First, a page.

1. Wire It All Up For Goodness Sake!

You aren’t going to enjoy your new AV system unless it’s actually, you know, connected. So why do so many people bring home a 5.1 system only to let the surround speakers or center channel speaker languish unused because they didn’t have time to install them? Get those speakers installed. Mounting a TV on the wall will give you plenty of space for your center channel. (Plus, it makes your TV look cooler!)

There are a myriad of ways to install surround sound speakers. This may involve using crown moulding to hide the wires, or venturing into the attic or crawl space…or even pulling up the edges of your carpet. Whatever your method, get those speakers wired and start enjoying your full surround system, as soon as you can. It’s an incredible experience that will change your perception of movies in the home. Oh, and dragging cables across the floor just isn’t going to cut it. Plus, it won’t win you any points with your significant other (who may just veto that next opportunity to upgrade!)

The post Top 10 Mistakes When Hooking Up a Home Theater System appeared first on Audiogurus.

Top 10 Mistakes When Hooking Up a Home Theater System

I’ve seen lots of errors in my time as more and more of friends, family and clients start hooking up a home theater system. These mistakes can range from simple problematic issues to things that could quickly lead to premature device failure. In no particular order, here are my top ten mistakes when hooking up a home theater system:

10. Use the Right Speaker Cables

You don’t have to buy expensive cables to run wire for those surround sound speakers, but you had better not think that some left over 24 gauge cable is sufficient to make that 50 foot run from your AV receiver to your surround speakers.

Let me quickly explain why. Every cable has inherent resistance. Since we’re talking about resistance to the flow of electricity, it feels a little backwards. The thinner the cable, the more resistance the cable will have. There are other factors as well, but this is the big one. The more resistance a cable has, the more it will affect the frequency response which is possible at the end of the cable run. The reason this is related is because the load the amplifier has to deal with when driving a pair of speakers, changes with frequency. So if you add more resistance with cables that are too thin, you can actually change the sound—particularly at higher frequencies.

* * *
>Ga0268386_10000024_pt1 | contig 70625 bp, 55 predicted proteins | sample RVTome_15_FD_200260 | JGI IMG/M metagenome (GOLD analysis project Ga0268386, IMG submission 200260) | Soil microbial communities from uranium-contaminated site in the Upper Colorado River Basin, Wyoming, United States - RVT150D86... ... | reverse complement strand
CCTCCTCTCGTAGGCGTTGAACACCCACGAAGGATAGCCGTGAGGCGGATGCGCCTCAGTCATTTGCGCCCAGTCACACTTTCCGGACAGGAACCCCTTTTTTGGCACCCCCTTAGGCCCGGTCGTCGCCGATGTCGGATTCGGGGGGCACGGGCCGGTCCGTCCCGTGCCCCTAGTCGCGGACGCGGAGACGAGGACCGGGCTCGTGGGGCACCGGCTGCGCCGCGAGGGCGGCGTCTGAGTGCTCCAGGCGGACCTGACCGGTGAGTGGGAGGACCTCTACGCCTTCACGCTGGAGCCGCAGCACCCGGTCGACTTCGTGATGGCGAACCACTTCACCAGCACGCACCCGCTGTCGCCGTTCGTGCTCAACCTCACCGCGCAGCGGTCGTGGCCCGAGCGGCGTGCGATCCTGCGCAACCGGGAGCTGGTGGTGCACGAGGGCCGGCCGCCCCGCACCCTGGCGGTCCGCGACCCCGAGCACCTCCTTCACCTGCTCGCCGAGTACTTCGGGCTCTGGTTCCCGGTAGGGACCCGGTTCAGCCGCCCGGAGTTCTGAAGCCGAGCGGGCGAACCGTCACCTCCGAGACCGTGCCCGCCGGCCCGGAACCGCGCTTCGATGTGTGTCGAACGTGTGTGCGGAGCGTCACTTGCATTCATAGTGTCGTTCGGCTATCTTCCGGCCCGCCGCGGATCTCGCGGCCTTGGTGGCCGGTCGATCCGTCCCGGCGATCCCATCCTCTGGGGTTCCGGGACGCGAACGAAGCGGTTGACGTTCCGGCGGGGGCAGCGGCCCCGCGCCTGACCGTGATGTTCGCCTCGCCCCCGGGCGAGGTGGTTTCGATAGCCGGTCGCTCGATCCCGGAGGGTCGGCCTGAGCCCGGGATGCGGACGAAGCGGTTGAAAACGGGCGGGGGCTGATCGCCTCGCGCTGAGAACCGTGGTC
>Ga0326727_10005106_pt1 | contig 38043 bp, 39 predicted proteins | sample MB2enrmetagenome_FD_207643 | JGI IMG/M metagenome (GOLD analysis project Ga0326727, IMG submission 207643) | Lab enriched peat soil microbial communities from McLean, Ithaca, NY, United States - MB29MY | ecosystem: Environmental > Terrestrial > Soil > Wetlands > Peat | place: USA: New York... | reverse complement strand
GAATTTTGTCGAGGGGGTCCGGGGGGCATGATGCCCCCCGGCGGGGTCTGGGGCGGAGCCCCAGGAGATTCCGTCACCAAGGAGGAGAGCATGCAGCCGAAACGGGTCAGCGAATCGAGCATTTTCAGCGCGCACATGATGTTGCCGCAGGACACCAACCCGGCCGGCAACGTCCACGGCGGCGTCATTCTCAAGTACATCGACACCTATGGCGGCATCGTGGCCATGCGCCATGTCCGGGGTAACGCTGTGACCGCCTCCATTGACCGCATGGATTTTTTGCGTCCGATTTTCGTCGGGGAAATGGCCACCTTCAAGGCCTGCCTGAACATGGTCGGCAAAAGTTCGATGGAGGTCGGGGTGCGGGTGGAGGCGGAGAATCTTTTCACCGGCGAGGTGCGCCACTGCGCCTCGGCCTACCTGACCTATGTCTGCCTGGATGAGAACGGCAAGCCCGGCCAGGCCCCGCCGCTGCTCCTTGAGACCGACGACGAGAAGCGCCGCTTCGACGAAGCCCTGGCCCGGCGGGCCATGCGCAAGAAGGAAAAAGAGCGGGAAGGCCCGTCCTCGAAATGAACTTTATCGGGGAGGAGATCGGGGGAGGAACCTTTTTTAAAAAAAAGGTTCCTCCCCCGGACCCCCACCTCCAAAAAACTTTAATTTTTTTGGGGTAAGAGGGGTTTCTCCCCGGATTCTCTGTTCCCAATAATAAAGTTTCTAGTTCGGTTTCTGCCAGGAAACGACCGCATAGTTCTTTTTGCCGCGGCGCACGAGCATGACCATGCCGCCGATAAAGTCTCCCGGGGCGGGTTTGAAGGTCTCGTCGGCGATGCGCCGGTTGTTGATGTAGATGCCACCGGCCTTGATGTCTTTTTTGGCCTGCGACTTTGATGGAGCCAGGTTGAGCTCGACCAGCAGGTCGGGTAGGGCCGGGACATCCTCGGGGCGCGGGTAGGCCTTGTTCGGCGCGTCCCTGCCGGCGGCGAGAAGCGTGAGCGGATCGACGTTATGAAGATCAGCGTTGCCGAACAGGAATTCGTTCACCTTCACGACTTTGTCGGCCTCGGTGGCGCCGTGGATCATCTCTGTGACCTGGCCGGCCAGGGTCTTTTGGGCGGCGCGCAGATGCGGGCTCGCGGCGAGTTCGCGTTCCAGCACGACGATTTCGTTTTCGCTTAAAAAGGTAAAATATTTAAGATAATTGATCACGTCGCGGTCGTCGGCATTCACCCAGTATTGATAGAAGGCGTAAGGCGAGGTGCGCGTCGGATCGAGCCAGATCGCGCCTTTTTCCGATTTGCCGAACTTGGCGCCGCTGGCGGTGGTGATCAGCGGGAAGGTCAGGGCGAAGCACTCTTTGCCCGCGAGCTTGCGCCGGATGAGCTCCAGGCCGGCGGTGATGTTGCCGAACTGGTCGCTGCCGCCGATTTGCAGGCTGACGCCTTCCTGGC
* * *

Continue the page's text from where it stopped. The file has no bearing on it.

A good rule of thumb when hooking up a home theater system is that 16 gauge cable will work in just about any in-room situation, but if your runs are going to be over 40-50 feet in length, 12 gauge cable will further drop your resistance and keep your cables from becoming equalizers for your sound. If you’re running cables further than 50-60 feet you may want to rethink your multi-zone audio system design.

9. Don’t Overbuy on Your Interconnects

I see it all the time. People buy the most expensive cables at the last second because they didn’t include them at the time they ordered their speakers. Interconnect cables are important—in that your system won’t work without them. But having 24 karat, gold-plated RCA cables or battery-powered HDMI cables simply isn’t going to make your system sound any better. When you’re merely connecting a DISH satellite box to your to AV receiver—a grand total of a three foot run—you’re just not going to run into issues if the cable is at least made well. There’s not enough distance to have any problems or lose frequency response. The same goes for digital HDMI cables. Distances over 10 feet are where the problems lie. Plan ahead and keep it simple and you’ll avoid overspending.